Ex. “C.” At the same time that the parties executed a Stock Transfer Agreement, they also
entered into a “Gift Agreement” which granted Gerhard the right to revoke the gifts, including
when there was a statutory right of revocation, which includes revocation under Section 530 of
the German Civil Code (revocation due to “gross ingratitude” to the donor or his close relatives).
See Gift Agreement (Ex. 1 to M. Juchheim Decl., § 5(2))
On June 4, 2021, Gerhard purported to revoke his gift of Julabo stock to Ralph. Compl.
at ¶ 17. Gerhard’s revocation of Ralph’s stock was based upon Section 530 of the German Civil
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Code (BGB). Id. at ¶ 18. Section 530(1) of the BGB provides: “a donation may be revoked if the
donee is guilty of gross ingratitude by doing serious wrong to the donor or a close relative of the
donor.” BGB, § 530, para 1 (Ger.). Id. at ¶ 19. Gerhard based the revocation of Ralph’s stock on
Ralph’s alleged “gross ingratitude, reckless exploitation of the Gift against the donor, and
Ralph’s alleged actions to frustrate and defeat the donor’s purpose in making the Gift which
was to maintain the companies within the Julabo Group as a family business.” Id. at ¶ 20; see
also, Notice of Transfer Agreement and Removal from Julabo USA, Inc., attached to the
Complaint as Ex. “D.”
On January 13, 2022, Markus and Gerhard caused a “Unanimous Written Consent of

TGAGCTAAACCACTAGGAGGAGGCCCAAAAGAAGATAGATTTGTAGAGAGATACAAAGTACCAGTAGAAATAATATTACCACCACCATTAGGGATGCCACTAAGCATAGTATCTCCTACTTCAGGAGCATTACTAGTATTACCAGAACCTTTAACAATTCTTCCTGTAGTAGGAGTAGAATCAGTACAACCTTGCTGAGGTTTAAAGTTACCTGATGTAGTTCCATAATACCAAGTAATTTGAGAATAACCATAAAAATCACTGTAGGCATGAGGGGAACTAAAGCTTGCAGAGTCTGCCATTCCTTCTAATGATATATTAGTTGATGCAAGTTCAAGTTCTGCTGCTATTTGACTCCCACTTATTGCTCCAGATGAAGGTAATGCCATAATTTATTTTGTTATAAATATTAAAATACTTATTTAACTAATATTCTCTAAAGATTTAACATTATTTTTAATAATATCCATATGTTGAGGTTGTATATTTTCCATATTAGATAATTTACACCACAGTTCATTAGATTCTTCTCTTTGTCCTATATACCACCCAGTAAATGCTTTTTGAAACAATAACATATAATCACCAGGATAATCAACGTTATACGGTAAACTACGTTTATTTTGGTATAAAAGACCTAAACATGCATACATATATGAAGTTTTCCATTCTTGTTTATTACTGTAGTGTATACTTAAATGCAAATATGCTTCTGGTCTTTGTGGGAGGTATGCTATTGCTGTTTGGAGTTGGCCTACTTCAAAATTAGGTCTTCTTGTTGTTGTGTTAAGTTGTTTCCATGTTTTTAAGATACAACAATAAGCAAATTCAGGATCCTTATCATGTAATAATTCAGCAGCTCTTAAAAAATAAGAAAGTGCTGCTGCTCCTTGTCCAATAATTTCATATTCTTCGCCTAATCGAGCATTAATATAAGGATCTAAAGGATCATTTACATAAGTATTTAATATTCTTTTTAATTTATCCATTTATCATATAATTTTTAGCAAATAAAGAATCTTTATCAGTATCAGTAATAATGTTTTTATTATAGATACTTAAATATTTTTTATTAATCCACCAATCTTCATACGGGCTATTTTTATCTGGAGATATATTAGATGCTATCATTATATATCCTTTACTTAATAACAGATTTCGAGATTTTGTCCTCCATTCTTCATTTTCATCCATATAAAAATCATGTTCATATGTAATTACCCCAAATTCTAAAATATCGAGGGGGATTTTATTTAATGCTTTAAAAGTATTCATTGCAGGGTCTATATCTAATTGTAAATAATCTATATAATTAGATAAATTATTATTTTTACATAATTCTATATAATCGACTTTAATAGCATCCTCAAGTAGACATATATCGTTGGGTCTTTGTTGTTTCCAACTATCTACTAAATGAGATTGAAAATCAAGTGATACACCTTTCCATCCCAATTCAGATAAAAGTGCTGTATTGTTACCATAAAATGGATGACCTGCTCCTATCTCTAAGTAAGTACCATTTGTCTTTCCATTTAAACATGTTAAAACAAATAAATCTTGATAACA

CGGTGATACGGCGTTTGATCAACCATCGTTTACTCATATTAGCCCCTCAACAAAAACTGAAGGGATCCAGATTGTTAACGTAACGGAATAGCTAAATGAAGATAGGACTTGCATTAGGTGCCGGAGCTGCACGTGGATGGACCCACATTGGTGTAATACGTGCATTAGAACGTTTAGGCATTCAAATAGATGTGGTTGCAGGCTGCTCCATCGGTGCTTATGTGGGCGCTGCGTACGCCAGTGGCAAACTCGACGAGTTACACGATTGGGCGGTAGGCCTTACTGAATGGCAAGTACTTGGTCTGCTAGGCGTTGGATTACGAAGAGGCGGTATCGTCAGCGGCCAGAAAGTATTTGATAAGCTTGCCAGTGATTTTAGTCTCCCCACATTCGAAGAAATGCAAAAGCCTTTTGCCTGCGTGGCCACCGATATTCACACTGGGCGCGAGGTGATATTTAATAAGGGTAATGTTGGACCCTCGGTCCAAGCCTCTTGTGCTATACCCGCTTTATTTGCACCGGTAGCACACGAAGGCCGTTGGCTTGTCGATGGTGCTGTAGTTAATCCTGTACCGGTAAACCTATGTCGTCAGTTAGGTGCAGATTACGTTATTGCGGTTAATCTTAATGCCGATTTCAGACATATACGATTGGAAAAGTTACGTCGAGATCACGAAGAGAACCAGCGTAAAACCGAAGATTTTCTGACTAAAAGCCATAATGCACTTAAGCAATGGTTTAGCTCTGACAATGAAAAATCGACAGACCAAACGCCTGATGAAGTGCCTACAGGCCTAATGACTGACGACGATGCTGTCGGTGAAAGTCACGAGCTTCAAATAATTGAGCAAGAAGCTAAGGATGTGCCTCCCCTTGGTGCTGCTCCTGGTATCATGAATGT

Shareholders” (“Shareholders Consent”) to be issued in accordance with 15 Pa. C.S. § 1766. Id.
at ¶ 26; see also, Unanimous Written Consent of Shareholders, attached to the Complaint as
Exhibit “E.” In the Shareholders Consent, Markus and Gerhard removed Ralph as a director of
Julabo, effective immediately. Id. at ¶ 27; Exhibit E. The Shareholders Consent also elected
Markus as the sole director of Julabo. Id. at ¶ 28. The Shareholders Consent declared Ralph’s
Employment Agreement void, deemed Ralph to be an at-will employee and terminated his
employment with Julabo. Id. at ¶ 29.
On January 14, 2022, Julabo, through Markus issued an Unanimous Written Consent of the
Board of Directors of Julabo USA, Inc. (“Board Consent”) wherein Markus removed Ralph from
all offices he held with Julabo, effective immediately. Compl. at ¶ 30; see also, Unanimous
Consent of the Board of Directors of Julabo USA, Inc., attached to the Complaint as Ex. “F.” In
the Board Consent, Markus appointed himself to serve as the President, Secretary, and Treasurer
of Julabo. Id. at ¶ 31. The Board Consent also declared Ralph’s Employment Agreement with
Julabo to be void, deemed Ralph an at-will employee and terminated his employment with
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Julabo. Id. at ¶ 32. Also on January 14, 2022, Julabo, again through Markus, sent Ralph a Notice
of Transfer Agreement and Removal from Julabo USA, Inc. (“Notice of Transfer and
Removal”). Compl. at ¶ 23; Ex. D. In the Notice of Transfer and Removal, Markus stated that
based on the gift revocation made by Gerhard, the shareholders of Julabo are Gerhard and
Markus, each of whom allegedly owns 50 shares of common stock of Julabo. Id. at ¶ 24; Ex. D,